The CRISP encounter notification service sends an email to Ingleside, and staff can access information about admissions, discharges and transfers of any patients who will be admitted to the nursing home. Ingleside has worked to standardize the formats it uses to send and receive data.

Beechwood has found that some staff members tend to revert to reviewing paper transfer forms rather than logging on and accessing the additional information available through the RHIO. Yet using the HIE pays off. Gorenflo offered as an example how the manager of the Beechwood rehabilitation unit reviewed an incoming patient’s laboratory data and noted a low hemoglobin level. Realizing that could adversely affect the person’s rehabilitation due to poor stamina, she contacted the hospital and asked if the patient could be transfused prior to leaving the acute-care setting. That saved a return visit to the hospital and improved the person’s rehabilitation.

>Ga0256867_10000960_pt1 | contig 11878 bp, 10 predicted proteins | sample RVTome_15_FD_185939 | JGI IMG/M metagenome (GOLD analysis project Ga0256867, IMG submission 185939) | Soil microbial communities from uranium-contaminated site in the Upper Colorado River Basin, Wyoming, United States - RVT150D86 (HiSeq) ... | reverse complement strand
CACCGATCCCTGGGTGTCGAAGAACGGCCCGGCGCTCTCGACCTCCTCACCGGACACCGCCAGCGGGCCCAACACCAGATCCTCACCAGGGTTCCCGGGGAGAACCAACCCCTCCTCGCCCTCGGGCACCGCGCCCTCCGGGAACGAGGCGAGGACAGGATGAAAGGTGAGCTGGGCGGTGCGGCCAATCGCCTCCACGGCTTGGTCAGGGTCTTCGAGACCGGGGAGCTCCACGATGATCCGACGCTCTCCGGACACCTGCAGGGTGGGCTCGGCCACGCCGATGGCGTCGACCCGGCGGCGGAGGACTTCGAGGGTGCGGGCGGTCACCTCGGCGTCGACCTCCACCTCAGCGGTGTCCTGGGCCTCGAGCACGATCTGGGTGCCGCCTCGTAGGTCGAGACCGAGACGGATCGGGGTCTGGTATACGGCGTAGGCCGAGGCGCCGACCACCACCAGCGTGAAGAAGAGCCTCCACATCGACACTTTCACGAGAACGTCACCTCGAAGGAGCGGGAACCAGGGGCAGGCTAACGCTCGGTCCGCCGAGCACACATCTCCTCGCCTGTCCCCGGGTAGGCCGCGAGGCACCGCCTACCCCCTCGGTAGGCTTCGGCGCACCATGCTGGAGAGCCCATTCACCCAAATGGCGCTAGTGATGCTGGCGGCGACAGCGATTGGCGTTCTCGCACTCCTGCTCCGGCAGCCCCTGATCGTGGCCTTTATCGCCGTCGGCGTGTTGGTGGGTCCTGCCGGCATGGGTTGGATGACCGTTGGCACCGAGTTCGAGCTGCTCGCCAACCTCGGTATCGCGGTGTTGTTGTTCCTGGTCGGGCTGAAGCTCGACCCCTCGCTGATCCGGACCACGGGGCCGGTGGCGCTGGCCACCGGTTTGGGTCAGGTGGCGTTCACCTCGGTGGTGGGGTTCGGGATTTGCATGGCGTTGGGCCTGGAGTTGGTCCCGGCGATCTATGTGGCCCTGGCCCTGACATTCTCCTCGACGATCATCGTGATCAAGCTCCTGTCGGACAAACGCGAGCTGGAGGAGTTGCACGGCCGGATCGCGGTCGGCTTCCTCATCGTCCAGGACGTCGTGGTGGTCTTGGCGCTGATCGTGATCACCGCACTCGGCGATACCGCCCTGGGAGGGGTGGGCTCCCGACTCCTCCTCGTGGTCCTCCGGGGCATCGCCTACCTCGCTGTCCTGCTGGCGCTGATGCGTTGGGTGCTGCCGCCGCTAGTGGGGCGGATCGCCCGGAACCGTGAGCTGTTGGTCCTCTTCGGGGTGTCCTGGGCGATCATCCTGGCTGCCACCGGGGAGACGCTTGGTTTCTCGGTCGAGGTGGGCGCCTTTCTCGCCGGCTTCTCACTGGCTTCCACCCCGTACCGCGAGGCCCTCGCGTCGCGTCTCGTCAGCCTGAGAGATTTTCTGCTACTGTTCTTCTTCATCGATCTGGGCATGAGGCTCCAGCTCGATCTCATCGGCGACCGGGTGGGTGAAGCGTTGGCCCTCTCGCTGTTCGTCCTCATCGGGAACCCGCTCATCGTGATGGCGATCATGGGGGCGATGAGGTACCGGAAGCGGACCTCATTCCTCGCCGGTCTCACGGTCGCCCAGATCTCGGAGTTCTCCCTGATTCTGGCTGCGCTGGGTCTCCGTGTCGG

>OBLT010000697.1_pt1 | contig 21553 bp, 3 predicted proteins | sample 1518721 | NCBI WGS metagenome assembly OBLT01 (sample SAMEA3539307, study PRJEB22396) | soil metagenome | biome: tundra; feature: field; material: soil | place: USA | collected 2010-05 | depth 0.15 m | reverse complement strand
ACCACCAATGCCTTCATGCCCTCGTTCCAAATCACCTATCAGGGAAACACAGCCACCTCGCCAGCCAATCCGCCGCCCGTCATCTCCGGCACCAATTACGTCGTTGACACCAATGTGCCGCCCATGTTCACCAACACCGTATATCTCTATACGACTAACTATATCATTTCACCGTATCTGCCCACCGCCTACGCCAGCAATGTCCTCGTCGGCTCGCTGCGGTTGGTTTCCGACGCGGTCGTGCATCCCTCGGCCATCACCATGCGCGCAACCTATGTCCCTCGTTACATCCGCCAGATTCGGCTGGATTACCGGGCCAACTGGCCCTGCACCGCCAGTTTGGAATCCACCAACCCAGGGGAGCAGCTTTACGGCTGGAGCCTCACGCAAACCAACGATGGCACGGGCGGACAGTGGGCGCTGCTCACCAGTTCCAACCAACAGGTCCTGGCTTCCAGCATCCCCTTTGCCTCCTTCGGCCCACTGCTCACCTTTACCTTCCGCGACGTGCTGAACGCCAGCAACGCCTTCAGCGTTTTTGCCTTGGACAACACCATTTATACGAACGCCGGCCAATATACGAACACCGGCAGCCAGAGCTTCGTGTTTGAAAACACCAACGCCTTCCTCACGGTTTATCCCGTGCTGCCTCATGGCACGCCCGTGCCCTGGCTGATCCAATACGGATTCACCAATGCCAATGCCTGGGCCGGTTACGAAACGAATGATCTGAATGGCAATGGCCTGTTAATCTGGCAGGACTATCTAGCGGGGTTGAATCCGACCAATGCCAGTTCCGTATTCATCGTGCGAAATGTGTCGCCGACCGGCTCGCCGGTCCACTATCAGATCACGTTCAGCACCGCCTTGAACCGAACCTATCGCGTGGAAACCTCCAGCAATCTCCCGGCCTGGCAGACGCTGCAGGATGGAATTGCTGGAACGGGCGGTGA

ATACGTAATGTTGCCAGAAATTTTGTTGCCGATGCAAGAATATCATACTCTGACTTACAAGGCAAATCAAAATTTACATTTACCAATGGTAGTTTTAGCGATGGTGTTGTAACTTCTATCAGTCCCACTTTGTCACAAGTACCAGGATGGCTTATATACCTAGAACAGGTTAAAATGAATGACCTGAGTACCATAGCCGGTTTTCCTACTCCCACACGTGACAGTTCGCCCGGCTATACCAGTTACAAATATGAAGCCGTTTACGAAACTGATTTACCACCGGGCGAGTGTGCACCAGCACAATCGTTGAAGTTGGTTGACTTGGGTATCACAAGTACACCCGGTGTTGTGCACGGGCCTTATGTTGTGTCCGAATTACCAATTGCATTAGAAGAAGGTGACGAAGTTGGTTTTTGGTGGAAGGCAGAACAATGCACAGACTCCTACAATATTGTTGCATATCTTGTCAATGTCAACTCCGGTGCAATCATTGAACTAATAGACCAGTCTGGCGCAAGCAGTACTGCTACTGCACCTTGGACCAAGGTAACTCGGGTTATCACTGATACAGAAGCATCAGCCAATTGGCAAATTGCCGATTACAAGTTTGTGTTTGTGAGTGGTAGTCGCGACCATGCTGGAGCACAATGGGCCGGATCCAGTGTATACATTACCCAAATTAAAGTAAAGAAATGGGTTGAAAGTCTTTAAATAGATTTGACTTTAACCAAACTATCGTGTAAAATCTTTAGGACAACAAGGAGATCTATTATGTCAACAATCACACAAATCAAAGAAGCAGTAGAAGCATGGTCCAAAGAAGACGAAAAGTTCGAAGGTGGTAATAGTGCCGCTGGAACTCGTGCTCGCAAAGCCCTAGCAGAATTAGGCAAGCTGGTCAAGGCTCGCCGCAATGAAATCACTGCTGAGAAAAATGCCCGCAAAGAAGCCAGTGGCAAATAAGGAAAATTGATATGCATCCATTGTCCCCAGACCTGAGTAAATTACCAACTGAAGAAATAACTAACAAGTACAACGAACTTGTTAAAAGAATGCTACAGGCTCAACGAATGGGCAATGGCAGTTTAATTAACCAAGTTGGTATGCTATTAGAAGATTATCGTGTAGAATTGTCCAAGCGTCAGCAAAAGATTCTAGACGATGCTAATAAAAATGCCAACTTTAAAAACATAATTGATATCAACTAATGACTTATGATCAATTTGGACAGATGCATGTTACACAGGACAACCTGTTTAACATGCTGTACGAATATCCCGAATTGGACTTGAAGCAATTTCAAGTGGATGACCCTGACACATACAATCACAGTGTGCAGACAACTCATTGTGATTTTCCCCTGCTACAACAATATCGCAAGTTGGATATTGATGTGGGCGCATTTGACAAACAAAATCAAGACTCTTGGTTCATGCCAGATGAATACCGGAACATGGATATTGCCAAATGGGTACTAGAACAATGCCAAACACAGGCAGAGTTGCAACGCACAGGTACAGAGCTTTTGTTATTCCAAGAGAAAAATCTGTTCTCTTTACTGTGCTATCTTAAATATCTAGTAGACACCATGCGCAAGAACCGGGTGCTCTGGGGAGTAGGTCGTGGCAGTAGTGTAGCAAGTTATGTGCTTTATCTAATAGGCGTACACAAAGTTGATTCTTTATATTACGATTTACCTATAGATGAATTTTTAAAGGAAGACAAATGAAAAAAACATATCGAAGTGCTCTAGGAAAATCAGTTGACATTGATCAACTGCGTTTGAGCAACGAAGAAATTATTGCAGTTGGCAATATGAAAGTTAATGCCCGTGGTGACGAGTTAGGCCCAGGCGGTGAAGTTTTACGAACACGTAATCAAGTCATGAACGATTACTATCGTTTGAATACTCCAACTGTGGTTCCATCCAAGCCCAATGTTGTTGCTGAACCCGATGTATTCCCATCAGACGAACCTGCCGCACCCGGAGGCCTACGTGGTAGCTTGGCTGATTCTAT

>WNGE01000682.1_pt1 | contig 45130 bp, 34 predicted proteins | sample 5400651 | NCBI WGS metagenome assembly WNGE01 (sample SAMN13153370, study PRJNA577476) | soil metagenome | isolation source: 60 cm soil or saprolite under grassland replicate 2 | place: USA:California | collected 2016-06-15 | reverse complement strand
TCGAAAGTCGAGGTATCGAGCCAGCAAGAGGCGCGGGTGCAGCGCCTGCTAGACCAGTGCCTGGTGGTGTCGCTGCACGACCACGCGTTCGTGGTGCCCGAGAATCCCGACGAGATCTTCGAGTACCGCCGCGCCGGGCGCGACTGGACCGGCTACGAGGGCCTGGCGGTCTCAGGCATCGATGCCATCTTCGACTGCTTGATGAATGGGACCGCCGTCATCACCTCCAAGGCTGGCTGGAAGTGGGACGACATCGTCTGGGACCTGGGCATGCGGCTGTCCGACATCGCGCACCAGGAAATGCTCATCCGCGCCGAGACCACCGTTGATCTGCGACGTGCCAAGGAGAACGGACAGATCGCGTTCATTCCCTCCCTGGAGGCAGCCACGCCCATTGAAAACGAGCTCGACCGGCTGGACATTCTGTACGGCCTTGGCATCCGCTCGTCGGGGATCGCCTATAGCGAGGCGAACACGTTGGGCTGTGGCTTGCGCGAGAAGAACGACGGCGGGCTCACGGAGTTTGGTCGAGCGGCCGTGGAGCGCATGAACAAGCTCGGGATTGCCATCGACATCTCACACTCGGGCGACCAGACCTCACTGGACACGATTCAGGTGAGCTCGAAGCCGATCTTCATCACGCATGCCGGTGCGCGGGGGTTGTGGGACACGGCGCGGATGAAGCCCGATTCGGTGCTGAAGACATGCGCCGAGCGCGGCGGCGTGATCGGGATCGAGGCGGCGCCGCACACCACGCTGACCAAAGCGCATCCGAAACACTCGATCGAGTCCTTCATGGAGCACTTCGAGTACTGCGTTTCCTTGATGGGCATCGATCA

Stratis Health recommends communities begin to discuss their needs with providers across settings and learn from each other. Additionally, Hanson says, success will depend on executive leadership support for HIE. Super users of the EHR also will help facilitate adoption of the system and its interoperability. Stratis Health has developed and offers, at no charge, a Health Information Technology Toolkit for Nursing Homes.

“The underlying principle is safer, enhanced patient care,” McKinley says. “A lot of things are pointing to using electronic health records and interoperability successfully.”


From the editor: LeadingAge’s Center for Aging Services Technologies (CAST) has developed a pair of Technology Selection Tools to help aging-services providers learn more about—and choose—electronic health record (EHR) packages or telehealth and remote patient monitoring (RPM) tools.  Each tool is a portfolio that includes: a white paper on planning and choosing products; a selection matrix of systems available; a selection tool to help narrow choices in keeping with an organization’s needs; and a set of case studies.  A similar portfolio of tools on medication management technologies will be released this fall.